Trump Nominates Ratcliffe New Director Of National Intelligence

Jul 29, 2019

President Trump’s pick to replace outgoing Director of National Intelligence Dan Coats is U.S. Rep. John Ratcliffe, the congressman who represents Northeast Texas.

Ratcliffe’s district stretches from the northeastern edge of the Dallas-Fort Worth Metroplex to Texarkana. Ratcliffe has represented House District 4 since 2015.

In a 2014 Republican primary runoff election, he ousted incumbent Congressman Ralph Hall. The defeat ended a multi-decade tenure for Hall, who had held the office since 1981. Ratcliffe's victory was the first time in 20 years that a challenger beat a sitting Republican congressman in a party primary in Texas. Ratcliffe came to Washington having served as a federal attorney for the Eastern District of Texas during the George W. Bush administration. During the Obama administration, Ratcliffe returned to private practice in a firm that included former Attorney General John Ashcroft.

In this current session of Congress, Ratcliffe is serving on the House Intelligence, House Judiciary and House Ethics Committees, as well as the House Committee on Homeland Security.

Ratcliffe has been a reliable supporter of Trump. The congressman most recently drew both praise and derision for his aggressive questioning of former special counsel Robert Mueller during last Wednesday’s hearings on the Mueller report. The news outlet Axios reports that Trump "was thrilled by Ratcliffe's admonishment of former special counsel Robert Mueller in last week's House Judiciary Committee hearing."

This isn’t the first time Ratcliffe has been mentioned as a possible cabinet-level official in the Trump Administration. In 2018, Ratcliffe was among those considered a possible replacement for outgoing Attorney General Jeff Sessions. The job eventually went to William Barr, who had held the office previously during the George H. W. Bush Administration.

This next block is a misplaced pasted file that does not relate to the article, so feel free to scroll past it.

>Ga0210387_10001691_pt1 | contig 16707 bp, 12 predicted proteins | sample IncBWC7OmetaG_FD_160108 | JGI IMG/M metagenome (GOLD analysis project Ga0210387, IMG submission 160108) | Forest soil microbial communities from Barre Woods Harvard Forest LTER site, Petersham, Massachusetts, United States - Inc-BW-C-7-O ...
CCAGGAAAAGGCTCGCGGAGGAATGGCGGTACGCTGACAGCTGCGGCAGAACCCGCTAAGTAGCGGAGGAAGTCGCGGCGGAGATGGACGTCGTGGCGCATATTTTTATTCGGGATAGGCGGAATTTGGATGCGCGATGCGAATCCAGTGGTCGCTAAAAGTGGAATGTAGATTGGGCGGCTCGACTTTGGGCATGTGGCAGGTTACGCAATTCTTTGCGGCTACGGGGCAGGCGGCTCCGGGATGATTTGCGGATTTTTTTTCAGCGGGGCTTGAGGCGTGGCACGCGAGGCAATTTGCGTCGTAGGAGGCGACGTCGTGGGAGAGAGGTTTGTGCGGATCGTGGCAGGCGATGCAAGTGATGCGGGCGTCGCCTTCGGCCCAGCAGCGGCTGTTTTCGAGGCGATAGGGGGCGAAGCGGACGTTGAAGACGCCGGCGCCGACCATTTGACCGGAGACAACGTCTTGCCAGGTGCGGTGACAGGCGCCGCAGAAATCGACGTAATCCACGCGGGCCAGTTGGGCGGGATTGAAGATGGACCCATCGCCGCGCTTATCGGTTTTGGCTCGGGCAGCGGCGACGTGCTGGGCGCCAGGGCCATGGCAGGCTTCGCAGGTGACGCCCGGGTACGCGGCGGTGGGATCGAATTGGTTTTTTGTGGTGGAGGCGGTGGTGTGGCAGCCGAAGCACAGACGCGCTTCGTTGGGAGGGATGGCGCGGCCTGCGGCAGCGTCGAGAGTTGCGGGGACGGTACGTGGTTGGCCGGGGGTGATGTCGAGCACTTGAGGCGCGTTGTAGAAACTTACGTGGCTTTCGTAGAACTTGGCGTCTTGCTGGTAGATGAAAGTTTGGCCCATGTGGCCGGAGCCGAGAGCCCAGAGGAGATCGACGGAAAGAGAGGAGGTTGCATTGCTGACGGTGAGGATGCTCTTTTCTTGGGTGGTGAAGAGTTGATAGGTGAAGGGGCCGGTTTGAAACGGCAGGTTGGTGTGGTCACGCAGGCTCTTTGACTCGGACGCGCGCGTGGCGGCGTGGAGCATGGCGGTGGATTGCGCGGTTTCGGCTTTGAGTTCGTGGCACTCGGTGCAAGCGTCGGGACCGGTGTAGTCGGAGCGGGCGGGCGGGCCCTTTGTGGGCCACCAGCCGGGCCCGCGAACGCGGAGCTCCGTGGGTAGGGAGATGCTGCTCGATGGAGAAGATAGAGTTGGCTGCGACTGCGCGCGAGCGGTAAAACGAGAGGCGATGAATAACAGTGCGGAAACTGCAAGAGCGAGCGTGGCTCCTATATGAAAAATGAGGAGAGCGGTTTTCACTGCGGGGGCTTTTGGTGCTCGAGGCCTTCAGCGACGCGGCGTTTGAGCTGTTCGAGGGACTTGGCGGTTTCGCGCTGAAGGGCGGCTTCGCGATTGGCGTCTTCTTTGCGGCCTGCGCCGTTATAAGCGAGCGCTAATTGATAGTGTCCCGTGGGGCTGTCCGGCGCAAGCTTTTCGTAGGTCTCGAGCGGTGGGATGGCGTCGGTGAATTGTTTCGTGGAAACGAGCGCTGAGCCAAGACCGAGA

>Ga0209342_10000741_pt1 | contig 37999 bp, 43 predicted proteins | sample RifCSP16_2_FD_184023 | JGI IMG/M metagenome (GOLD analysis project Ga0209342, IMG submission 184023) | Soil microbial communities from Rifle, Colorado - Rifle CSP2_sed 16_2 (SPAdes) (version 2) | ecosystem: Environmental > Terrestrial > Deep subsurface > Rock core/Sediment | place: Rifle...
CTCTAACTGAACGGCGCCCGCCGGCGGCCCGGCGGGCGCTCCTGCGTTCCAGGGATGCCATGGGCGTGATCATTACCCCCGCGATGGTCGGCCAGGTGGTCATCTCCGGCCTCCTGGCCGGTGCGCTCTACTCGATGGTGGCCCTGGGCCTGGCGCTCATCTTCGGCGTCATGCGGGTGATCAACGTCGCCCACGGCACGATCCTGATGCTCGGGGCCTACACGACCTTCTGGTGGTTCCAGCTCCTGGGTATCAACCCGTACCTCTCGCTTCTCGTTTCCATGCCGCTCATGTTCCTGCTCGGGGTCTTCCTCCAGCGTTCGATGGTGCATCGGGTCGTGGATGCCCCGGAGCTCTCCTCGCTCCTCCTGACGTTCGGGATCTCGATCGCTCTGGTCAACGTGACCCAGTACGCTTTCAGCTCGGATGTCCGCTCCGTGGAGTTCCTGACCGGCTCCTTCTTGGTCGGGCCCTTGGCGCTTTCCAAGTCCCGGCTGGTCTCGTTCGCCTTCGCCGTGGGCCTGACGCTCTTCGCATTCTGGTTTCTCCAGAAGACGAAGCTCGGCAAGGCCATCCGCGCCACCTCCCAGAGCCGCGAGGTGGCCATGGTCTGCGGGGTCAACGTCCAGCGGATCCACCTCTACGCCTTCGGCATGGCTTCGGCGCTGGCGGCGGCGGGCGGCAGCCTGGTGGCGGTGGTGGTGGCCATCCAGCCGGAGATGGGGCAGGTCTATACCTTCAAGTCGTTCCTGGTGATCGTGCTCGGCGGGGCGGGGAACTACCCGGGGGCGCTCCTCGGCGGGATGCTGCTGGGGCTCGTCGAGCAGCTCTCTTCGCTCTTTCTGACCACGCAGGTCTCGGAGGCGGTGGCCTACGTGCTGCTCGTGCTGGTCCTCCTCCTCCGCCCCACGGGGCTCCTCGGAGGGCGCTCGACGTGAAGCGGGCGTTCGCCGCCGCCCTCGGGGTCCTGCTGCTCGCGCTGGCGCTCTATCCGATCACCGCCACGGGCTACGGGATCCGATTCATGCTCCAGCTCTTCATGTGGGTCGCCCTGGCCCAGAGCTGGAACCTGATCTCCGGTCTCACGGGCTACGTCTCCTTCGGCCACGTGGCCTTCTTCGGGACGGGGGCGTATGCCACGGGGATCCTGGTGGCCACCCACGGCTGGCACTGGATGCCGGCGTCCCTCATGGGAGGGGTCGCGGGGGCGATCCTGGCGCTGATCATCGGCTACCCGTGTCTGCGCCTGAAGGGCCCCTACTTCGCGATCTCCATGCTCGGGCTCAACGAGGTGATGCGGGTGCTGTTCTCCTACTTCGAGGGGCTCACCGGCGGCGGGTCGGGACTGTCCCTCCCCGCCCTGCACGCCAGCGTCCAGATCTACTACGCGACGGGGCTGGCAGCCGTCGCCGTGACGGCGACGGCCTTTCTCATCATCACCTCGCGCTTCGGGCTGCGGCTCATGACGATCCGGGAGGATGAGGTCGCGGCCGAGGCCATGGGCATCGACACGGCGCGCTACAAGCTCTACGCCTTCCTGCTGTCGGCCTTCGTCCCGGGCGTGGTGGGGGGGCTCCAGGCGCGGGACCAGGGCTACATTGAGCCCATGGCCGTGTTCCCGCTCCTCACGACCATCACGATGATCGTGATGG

Should Ratcliffe leave Congress, the ensuing turnover in House District 4 would be unusual for a district marked by stability. There have only been four lawmakers to hold the office since before the First World War. Before Ratcliffe and Ralph Hall, there was Ray Roberts, who served from 1962 until 1981. Before Ray Roberts – former Speaker of the House Sam Rayburn, who represented Northeast Texas in Washington from 1913 until 1961. Ratcliffe’s replacement would be determined by a special election.

Trump announced Coats’ resignation in a Twitter post on Sunday. Coats will step down on August 15. In recent months, Coats publically disagreed with Trump’s assertions that North Korea’s nuclear weapons program no longer poses a security threat and that the Islamic State organization had been completely defeated.

With Coats’ impending departure, the only survivor from Trump's original national security team is Mike Pompeo, who began as CIA director and is now secretary of state. Trump has previously parted ways with two national security advisers, two homeland security chiefs, a defense secretary, a secretary of state and a U.N. ambassador.

Ratcliffe does not have full-time experience in the federal intelligence community, although he did prosecute terrorism cases while a federal attorney.

Ratcliffe is a resident of Heath, a city immediately south of Rockwall in Rockwall County. He served as mayor of Heath before being elected to the U.S. House of Representatives.